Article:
We all have things happen in our lives which affect our outlook. We have interactions with family, with friends, with clients, with employees. All of these experiences make up our past. They make up what we know and understand about life. But without a few important things those experiences are worthless. We have an opportunity. We have the power to improve our lives and our businesses. And we have the option to make our experiences count for something or to be worthless.
The date is the 9th of September 2014. It’s a Tuesday. We’re about to experience in a few short hours the annual Apple event. As we get ready to once again revel in the anticipation, the excitement, and the thrill which has accompanied each of these occasions I think it’s a good time to discuss why or when you might change a good thing. When should you change a good thing?
The idea of pivoting in a business is one of those things not thought of when things are running smooth and business is growing. Often its not until things start “slipping” do you start to hear the rumblings of a “pivot” in the works. What is a pivot? Why should a business pivot? And when should a business pivot? Let’s see if we can answer those three questions.
I’m sitting at the airport. This quite a common place to find me. As an open source advocate I travel a lot. Most of the time my flights are on time and my connections are easy. This is not one of those times.
I found out my initial flight leg from RDU to IAD (Washington Dulles) was delayed and then 20 minutes later delayed again; and again. Eventually it was delayed 3 more times. And as expected with that many delays, I missed the connection from IAD to GRU (Sao Paulo, Brazil). Majorly frustrating. As I make the arrangements to rebook the flight for the following day it strikes me how applicable this situation is to life, and also to open source.
We all have plans for our lives. We have an agenda, things we want to see accomplished and goals we want to achieve. In an open source community we set our sights on accomplishing lofty things. Many of them having some form of “change the world” buried in them. We put down a mission and a vision statement we want to accomplish and then we start to organize ourselves to accomplish those goals.
Open Source Opportunities
Open source projects have several obstacles to overcome in this scenario though. Chiefly, we rely on the time, interests and energies of volunteers to accomplish these lofty goals and ultimately accomplish our mission and fulfill our vision. If our volunteers fail to have the time or interest then the project also fails. This is where the power of flexibility becomes so critically important.
It is foolish to believe a mission statement or a vision cannot change. It’s also foolish to believe every deadline will be met perfectly. When an open source community relies on volunteers and contributors one of the greatest battles is the battle to remain flexible, to be willing to make changes to deadlines, to goals, and even to a project’s mission.
Why must a community be flexible?
As I’ve already mentioned when a community relies on the goodwill and generous donations of time and talent from contributors there must be an inherent amount of understanding and ability to change as a result. Secondly, and possibly even more importantly, The world changes. Software changes, companies and organizations change. An open source community grows over time and as it grows it evolves. It establishes a culture and becomes more refined (dare I say focused) as it grows. At least this should be the case because the community listens to its members. Not only does it listen to its members to help it establish culture but it also listens to the world. A strong community pays attention to the changes happening around it and is flexible in adopting change (when it’s for the good of the community).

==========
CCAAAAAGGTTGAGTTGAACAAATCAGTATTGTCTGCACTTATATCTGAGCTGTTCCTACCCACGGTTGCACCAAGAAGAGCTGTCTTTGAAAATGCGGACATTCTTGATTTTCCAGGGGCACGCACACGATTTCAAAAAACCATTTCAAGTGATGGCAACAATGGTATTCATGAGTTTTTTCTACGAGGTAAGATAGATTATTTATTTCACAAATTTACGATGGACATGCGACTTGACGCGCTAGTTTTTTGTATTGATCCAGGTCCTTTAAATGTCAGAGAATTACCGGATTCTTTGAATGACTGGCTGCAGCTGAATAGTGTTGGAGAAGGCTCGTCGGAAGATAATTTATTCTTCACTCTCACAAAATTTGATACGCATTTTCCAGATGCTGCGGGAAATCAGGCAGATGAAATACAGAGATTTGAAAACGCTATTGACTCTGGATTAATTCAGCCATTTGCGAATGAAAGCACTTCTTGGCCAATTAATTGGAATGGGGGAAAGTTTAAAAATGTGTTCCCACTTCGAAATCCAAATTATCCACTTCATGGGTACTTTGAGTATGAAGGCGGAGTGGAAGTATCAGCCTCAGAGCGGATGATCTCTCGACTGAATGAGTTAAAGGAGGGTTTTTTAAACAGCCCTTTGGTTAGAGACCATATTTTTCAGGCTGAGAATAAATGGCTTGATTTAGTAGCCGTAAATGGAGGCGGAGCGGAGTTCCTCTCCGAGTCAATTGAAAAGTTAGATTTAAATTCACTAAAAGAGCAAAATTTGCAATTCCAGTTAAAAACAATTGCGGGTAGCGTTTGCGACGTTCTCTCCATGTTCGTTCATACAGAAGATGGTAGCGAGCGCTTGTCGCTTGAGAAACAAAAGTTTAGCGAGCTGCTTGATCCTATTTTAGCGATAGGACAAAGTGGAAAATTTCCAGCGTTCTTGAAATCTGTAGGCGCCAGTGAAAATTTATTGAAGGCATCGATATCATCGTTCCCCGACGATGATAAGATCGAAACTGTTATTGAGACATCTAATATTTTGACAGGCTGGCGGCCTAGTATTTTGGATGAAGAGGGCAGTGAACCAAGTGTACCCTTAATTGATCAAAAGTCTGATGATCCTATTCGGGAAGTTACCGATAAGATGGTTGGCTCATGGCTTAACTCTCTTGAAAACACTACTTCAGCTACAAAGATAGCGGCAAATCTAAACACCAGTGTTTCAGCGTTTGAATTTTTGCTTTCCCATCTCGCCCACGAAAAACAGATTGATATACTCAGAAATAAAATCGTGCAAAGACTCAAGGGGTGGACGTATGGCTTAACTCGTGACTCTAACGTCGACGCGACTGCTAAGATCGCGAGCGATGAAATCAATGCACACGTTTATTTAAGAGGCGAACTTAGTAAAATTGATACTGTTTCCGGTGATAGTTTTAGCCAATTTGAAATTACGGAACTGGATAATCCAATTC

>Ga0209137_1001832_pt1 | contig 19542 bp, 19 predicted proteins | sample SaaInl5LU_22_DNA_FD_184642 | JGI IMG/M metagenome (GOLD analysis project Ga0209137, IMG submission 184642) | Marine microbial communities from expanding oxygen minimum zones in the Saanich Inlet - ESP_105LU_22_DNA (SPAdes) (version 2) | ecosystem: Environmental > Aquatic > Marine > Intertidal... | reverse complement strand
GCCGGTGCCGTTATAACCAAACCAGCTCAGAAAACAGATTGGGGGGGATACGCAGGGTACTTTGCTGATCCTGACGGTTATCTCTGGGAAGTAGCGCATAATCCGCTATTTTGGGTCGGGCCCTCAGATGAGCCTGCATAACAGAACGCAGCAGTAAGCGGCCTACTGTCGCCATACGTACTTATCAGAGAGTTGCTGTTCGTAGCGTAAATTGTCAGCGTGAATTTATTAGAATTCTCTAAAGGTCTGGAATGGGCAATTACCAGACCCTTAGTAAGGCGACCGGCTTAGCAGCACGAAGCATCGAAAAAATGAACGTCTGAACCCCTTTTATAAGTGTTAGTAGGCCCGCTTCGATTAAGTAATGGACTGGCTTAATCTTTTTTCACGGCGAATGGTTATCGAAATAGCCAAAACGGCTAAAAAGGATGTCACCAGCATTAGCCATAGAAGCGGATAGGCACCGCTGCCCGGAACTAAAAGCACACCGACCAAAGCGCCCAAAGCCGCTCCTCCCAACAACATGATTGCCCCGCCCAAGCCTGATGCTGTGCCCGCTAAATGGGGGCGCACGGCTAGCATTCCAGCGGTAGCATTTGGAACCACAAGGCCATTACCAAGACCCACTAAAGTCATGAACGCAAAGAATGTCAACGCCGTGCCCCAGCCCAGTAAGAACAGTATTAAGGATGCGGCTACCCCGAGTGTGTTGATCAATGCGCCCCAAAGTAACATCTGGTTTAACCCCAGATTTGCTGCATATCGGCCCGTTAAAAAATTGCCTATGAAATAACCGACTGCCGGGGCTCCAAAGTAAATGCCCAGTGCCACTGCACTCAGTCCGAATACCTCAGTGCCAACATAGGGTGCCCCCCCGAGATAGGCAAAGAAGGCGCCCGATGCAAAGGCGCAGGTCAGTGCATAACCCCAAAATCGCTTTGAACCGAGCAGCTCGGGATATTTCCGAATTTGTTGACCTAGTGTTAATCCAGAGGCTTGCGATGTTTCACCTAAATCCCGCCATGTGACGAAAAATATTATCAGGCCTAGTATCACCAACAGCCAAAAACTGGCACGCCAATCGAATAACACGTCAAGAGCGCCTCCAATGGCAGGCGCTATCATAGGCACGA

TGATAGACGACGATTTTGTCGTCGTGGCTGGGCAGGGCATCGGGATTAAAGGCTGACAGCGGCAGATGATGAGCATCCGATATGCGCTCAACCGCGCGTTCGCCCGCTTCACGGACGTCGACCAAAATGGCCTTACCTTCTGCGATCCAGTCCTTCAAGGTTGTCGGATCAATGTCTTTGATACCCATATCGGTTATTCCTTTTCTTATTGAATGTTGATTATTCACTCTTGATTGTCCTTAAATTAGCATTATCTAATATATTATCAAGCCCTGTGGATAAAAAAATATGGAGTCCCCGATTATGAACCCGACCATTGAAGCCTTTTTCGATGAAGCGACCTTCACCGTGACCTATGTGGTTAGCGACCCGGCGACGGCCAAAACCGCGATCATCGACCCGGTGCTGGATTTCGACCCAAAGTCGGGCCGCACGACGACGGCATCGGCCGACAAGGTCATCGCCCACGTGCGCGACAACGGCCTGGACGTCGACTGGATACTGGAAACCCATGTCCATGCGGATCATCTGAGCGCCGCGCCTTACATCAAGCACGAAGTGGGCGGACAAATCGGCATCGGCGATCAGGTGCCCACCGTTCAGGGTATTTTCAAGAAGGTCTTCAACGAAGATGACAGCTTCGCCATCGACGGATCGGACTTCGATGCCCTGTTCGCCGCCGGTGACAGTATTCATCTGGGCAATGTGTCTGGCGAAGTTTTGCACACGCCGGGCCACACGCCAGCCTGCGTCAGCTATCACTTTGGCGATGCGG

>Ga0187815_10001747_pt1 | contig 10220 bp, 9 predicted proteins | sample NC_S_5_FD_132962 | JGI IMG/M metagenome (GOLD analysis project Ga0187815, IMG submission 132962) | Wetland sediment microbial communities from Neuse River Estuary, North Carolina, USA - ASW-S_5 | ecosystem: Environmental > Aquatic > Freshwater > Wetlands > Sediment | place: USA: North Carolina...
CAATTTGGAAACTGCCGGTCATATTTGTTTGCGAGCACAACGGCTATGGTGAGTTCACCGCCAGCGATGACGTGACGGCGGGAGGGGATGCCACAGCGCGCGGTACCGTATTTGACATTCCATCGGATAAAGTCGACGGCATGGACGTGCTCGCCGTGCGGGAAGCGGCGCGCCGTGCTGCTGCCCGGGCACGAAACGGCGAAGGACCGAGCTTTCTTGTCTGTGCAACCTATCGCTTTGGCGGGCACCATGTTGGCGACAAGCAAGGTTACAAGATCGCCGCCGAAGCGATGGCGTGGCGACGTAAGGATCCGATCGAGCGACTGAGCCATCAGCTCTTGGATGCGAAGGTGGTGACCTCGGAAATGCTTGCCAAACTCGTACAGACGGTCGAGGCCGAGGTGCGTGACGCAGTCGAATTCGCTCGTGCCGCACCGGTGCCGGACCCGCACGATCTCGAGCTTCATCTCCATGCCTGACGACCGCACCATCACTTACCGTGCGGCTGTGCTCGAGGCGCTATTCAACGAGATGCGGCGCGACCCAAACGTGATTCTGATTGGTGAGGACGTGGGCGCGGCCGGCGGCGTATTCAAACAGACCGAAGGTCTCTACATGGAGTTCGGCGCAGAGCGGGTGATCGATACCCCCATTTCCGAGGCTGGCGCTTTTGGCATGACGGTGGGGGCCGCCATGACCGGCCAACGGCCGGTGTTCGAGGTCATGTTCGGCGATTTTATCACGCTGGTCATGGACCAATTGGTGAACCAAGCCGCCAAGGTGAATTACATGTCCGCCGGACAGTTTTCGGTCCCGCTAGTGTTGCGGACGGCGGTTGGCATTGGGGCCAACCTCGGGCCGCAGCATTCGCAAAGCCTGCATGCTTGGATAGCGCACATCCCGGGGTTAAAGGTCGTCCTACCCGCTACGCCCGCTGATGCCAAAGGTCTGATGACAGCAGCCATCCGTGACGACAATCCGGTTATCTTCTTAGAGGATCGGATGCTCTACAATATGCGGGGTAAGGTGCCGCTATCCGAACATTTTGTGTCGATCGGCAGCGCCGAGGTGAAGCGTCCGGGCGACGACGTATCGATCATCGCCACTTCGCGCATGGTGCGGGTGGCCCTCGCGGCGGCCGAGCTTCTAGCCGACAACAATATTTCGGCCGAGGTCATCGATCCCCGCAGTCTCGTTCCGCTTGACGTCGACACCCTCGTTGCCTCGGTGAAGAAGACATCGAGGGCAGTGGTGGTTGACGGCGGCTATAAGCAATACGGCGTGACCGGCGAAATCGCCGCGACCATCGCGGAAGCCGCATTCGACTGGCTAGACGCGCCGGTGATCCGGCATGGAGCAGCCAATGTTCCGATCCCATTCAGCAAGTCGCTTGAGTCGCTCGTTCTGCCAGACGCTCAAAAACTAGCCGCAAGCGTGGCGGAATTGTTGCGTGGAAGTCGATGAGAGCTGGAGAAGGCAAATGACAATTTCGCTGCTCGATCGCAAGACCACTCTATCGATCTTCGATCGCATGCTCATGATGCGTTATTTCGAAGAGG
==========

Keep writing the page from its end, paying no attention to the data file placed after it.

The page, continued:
Are communities quick to be flexible?
No, and that’s why I say it’s a fight to be flexible. Sometimes individuals in the community are change-averse. They prefer the status quo over the ‘unknowns’ involved in changing. A well-rounded community is made up of a variety of individuals. These differences should be celebrated and embraced. These differences should also be kept in mind. Just as there are those ‘strong and steady’ types there are also the ‘non-comformist’ type, this is the person who loves change, any change, and even wants change just because it’s change. There’s dangers in both these types as well as the many other types (trust me, there are many many personalities which make up a good open source community). The point is to be flexible. Be talking and communicating with each other within your community. When communication happens (and listening happens) then the true power of open source communities can be found. Because I believe this is where open source stands head and shoulders over others.
Open Source Wins
Open source projects should stop looking at flexibility as something that must be fought but rather one of it’s greatest strengths. The ability to change direction based on the community is a powerful one. Most large corporations are unable to implement the types of flexibility and take advantage of a changing culture in the same way an open source community can. The passion found in volunteers cannot be bought, cannot be forced in a closed source corporation. It’s inherent in the genetic makeup of open source. Take advantage of the benefit of being open source. Take advantage of the flexibility and use it to be an incredible community.
Remember, we’re all in this together.